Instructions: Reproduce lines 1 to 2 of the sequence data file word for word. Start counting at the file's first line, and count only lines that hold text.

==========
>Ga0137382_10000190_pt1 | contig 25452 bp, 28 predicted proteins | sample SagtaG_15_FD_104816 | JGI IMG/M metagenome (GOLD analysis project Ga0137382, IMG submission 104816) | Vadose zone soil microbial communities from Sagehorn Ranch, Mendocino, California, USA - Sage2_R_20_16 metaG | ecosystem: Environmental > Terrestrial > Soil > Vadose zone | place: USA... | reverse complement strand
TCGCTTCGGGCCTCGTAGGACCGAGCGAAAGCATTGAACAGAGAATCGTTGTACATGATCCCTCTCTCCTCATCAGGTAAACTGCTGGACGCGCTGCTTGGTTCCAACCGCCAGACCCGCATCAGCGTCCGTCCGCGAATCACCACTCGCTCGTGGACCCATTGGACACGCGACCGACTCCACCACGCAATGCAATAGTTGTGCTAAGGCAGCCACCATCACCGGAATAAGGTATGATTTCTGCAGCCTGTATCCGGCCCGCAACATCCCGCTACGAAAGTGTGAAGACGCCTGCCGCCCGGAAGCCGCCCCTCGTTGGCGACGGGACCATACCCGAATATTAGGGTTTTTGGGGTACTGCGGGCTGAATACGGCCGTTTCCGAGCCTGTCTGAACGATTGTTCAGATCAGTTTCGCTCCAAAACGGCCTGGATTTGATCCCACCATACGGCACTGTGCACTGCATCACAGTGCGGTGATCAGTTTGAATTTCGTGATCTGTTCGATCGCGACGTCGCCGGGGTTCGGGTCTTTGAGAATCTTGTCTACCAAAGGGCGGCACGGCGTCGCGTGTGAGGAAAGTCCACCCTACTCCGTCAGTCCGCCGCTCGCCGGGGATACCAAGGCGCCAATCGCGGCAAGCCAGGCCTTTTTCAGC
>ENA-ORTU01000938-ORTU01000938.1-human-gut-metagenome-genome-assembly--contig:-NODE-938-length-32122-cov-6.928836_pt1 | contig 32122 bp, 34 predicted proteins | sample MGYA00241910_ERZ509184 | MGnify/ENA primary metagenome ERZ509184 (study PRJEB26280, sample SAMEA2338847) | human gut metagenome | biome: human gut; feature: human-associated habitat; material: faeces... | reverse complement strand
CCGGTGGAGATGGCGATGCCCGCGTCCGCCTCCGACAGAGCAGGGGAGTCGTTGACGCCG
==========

>Ga0137382_10000190_pt1 | contig 25452 bp, 28 predicted proteins | sample SagtaG_15_FD_104816 | JGI IMG/M metagenome (GOLD analysis project Ga0137382, IMG submission 104816) | Vadose zone soil microbial communities from Sagehorn Ranch, Mendocino, California, USA - Sage2_R_20_16 metaG | ecosystem: Environmental > Terrestrial > Soil > Vadose zone | place: USA... | reverse complement strand
TCGCTTCGGGCCTCGTAGGACCGAGCGAAAGCATTGAACAGAGAATCGTTGTACATGATCCCTCTCTCCTCATCAGGTAAACTGCTGGACGCGCTGCTTGGTTCCAACCGCCAGACCCGCATCAGCGTCCGTCCGCGAATCACCACTCGCTCGTGGACCCATTGGACACGCGACCGACTCCACCACGCAATGCAATAGTTGTGCTAAGGCAGCCACCATCACCGGAATAAGGTATGATTTCTGCAGCCTGTATCCGGCCCGCAACATCCCGCTACGAAAGTGTGAAGACGCCTGCCGCCCGGAAGCCGCCCCTCGTTGGCGACGGGACCATACCCGAATATTAGGGTTTTTGGGGTACTGCGGGCTGAATACGGCCGTTTCCGAGCCTGTCTGAACGATTGTTCAGATCAGTTTCGCTCCAAAACGGCCTGGATTTGATCCCACCATACGGCACTGTGCACTGCATCACAGTGCGGTGATCAGTTTGAATTTCGTGATCTGTTCGATCGCGACGTCGCCGGGGTTCGGGTCTTTGAGAATCTTGTCTACCAAAGGGCGGCACGGCGTCGCGTGTGAGGAAAGTCCACCCTACTCCGTCAGTCCGCCGCTCGCCGGGGATACCAAGGCGCCAATCGCGGCAAGCCAGGCCTTTTTCAGC